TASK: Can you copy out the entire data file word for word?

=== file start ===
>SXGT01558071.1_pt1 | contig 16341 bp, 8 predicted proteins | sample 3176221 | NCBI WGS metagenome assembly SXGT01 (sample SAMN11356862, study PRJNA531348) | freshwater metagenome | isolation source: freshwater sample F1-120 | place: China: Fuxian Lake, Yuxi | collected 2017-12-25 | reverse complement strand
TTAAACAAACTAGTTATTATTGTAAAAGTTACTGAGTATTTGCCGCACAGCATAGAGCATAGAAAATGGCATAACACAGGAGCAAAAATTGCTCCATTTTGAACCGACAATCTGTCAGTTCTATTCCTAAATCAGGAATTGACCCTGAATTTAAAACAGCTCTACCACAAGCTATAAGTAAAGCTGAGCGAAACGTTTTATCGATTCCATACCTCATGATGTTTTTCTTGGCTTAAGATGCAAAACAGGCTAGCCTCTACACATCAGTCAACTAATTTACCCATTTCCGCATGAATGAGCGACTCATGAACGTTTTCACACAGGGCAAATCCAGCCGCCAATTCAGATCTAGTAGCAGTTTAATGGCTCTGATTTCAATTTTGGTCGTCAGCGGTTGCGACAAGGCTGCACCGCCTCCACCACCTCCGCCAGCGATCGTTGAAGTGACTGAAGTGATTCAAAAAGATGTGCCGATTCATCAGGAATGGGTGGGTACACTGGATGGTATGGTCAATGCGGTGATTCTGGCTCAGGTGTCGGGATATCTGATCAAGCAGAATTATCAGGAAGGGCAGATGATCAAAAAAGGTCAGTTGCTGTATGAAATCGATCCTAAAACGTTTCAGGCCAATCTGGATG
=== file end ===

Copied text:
>SXGT01558071.1_pt1 | contig 16341 bp, 8 predicted proteins | sample 3176221 | NCBI WGS metagenome assembly SXGT01 (sample SAMN11356862, study PRJNA531348) | freshwater metagenome | isolation source: freshwater sample F1-120 | place: China: Fuxian Lake, Yuxi | collected 2017-12-25 | reverse complement strand
TTAAACAAACTAGTTATTATTGTAAAAGTTACTGAGTATTTGCCGCACAGCATAGAGCATAGAAAATGGCATAACACAGGAGCAAAAATTGCTCCATTTTGAACCGACAATCTGTCAGTTCTATTCCTAAATCAGGAATTGACCCTGAATTTAAAACAGCTCTACCACAAGCTATAAGTAAAGCTGAGCGAAACGTTTTATCGATTCCATACCTCATGATGTTTTTCTTGGCTTAAGATGCAAAACAGGCTAGCCTCTACACATCAGTCAACTAATTTACCCATTTCCGCATGAATGAGCGACTCATGAACGTTTTCACACAGGGCAAATCCAGCCGCCAATTCAGATCTAGTAGCAGTTTAATGGCTCTGATTTCAATTTTGGTCGTCAGCGGTTGCGACAAGGCTGCACCGCCTCCACCACCTCCGCCAGCGATCGTTGAAGTGACTGAAGTGATTCAAAAAGATGTGCCGATTCATCAGGAATGGGTGGGTACACTGGATGGTATGGTCAATGCGGTGATTCTGGCTCAGGTGTCGGGATATCTGATCAAGCAGAATTATCAGGAAGGGCAGATGATCAAAAAAGGTCAGTTGCTGTATGAAATCGATCCTAAAACGTTTCAGGCCAATCTGGATG